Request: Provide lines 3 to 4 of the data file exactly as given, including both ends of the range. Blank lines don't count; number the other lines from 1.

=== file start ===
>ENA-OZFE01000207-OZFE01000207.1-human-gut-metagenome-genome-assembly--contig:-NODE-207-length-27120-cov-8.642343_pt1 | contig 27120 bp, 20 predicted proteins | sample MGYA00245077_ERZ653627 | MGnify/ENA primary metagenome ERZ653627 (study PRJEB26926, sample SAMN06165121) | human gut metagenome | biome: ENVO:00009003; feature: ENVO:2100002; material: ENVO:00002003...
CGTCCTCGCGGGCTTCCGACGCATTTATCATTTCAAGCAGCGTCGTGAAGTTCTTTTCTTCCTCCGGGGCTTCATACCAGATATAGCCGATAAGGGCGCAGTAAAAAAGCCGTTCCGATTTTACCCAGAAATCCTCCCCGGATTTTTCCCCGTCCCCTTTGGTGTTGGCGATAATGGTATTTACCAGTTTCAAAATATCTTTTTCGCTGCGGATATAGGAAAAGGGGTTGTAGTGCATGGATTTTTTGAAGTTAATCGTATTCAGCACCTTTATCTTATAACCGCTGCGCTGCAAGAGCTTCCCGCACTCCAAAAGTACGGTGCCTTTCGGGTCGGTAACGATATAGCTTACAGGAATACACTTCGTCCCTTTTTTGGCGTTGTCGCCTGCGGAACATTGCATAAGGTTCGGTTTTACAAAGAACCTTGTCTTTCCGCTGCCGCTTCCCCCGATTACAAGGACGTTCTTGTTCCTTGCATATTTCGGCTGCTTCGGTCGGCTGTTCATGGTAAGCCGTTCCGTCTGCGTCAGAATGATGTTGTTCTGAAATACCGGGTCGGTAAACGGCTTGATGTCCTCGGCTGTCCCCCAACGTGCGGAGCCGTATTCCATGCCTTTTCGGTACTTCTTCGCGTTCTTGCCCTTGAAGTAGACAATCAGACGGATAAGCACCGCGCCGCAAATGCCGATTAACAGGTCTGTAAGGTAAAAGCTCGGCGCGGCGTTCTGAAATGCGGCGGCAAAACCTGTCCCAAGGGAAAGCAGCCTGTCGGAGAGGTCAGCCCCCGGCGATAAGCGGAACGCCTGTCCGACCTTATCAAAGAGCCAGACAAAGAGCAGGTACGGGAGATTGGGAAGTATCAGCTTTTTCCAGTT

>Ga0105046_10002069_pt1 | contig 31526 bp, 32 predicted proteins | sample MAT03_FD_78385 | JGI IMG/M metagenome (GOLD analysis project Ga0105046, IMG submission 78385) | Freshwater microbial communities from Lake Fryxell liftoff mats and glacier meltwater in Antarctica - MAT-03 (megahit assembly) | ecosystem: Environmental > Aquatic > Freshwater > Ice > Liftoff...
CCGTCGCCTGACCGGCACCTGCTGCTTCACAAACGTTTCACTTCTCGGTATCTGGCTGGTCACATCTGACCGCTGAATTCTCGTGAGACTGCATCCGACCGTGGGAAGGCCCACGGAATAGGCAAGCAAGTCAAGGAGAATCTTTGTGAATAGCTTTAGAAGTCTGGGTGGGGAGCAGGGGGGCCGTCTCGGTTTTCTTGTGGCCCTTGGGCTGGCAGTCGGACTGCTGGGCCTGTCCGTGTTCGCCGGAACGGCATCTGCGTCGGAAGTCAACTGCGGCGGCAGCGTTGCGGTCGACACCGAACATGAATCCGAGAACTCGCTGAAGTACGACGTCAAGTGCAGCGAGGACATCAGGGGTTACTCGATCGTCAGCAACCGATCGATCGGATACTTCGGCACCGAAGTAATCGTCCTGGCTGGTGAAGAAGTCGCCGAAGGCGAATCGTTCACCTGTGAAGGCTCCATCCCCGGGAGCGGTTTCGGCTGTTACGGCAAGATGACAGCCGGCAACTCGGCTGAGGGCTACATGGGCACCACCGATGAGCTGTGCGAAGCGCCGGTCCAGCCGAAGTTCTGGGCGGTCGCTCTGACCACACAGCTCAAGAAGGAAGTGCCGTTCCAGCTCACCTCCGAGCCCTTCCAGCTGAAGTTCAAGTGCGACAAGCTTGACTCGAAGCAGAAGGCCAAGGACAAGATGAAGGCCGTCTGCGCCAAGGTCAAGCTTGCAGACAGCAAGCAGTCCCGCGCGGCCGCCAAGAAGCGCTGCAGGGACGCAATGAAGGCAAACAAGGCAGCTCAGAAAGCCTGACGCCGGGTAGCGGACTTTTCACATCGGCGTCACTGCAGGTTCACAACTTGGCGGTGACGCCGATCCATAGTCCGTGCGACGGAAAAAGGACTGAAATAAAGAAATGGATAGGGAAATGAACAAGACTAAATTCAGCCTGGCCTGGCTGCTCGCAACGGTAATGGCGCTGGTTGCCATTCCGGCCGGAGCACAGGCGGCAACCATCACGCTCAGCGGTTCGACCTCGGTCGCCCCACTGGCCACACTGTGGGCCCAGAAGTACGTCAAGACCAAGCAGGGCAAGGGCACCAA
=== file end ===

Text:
>Ga0105046_10002069_pt1 | contig 31526 bp, 32 predicted proteins | sample MAT03_FD_78385 | JGI IMG/M metagenome (GOLD analysis project Ga0105046, IMG submission 78385) | Freshwater microbial communities from Lake Fryxell liftoff mats and glacier meltwater in Antarctica - MAT-03 (megahit assembly) | ecosystem: Environmental > Aquatic > Freshwater > Ice > Liftoff...
CCGTCGCCTGACCGGCACCTGCTGCTTCACAAACGTTTCACTTCTCGGTATCTGGCTGGTCACATCTGACCGCTGAATTCTCGTGAGACTGCATCCGACCGTGGGAAGGCCCACGGAATAGGCAAGCAAGTCAAGGAGAATCTTTGTGAATAGCTTTAGAAGTCTGGGTGGGGAGCAGGGGGGCCGTCTCGGTTTTCTTGTGGCCCTTGGGCTGGCAGTCGGACTGCTGGGCCTGTCCGTGTTCGCCGGAACGGCATCTGCGTCGGAAGTCAACTGCGGCGGCAGCGTTGCGGTCGACACCGAACATGAATCCGAGAACTCGCTGAAGTACGACGTCAAGTGCAGCGAGGACATCAGGGGTTACTCGATCGTCAGCAACCGATCGATCGGATACTTCGGCACCGAAGTAATCGTCCTGGCTGGTGAAGAAGTCGCCGAAGGCGAATCGTTCACCTGTGAAGGCTCCATCCCCGGGAGCGGTTTCGGCTGTTACGGCAAGATGACAGCCGGCAACTCGGCTGAGGGCTACATGGGCACCACCGATGAGCTGTGCGAAGCGCCGGTCCAGCCGAAGTTCTGGGCGGTCGCTCTGACCACACAGCTCAAGAAGGAAGTGCCGTTCCAGCTCACCTCCGAGCCCTTCCAGCTGAAGTTCAAGTGCGACAAGCTTGACTCGAAGCAGAAGGCCAAGGACAAGATGAAGGCCGTCTGCGCCAAGGTCAAGCTTGCAGACAGCAAGCAGTCCCGCGCGGCCGCCAAGAAGCGCTGCAGGGACGCAATGAAGGCAAACAAGGCAGCTCAGAAAGCCTGACGCCGGGTAGCGGACTTTTCACATCGGCGTCACTGCAGGTTCACAACTTGGCGGTGACGCCGATCCATAGTCCGTGCGACGGAAAAAGGACTGAAATAAAGAAATGGATAGGGAAATGAACAAGACTAAATTCAGCCTGGCCTGGCTGCTCGCAACGGTAATGGCGCTGGTTGCCATTCCGGCCGGAGCACAGGCGGCAACCATCACGCTCAGCGGTTCGACCTCGGTCGCCCCACTGGCCACACTGTGGGCCCAGAAGTACGTCAAGACCAAGCAGGGCAAGGGCACCAA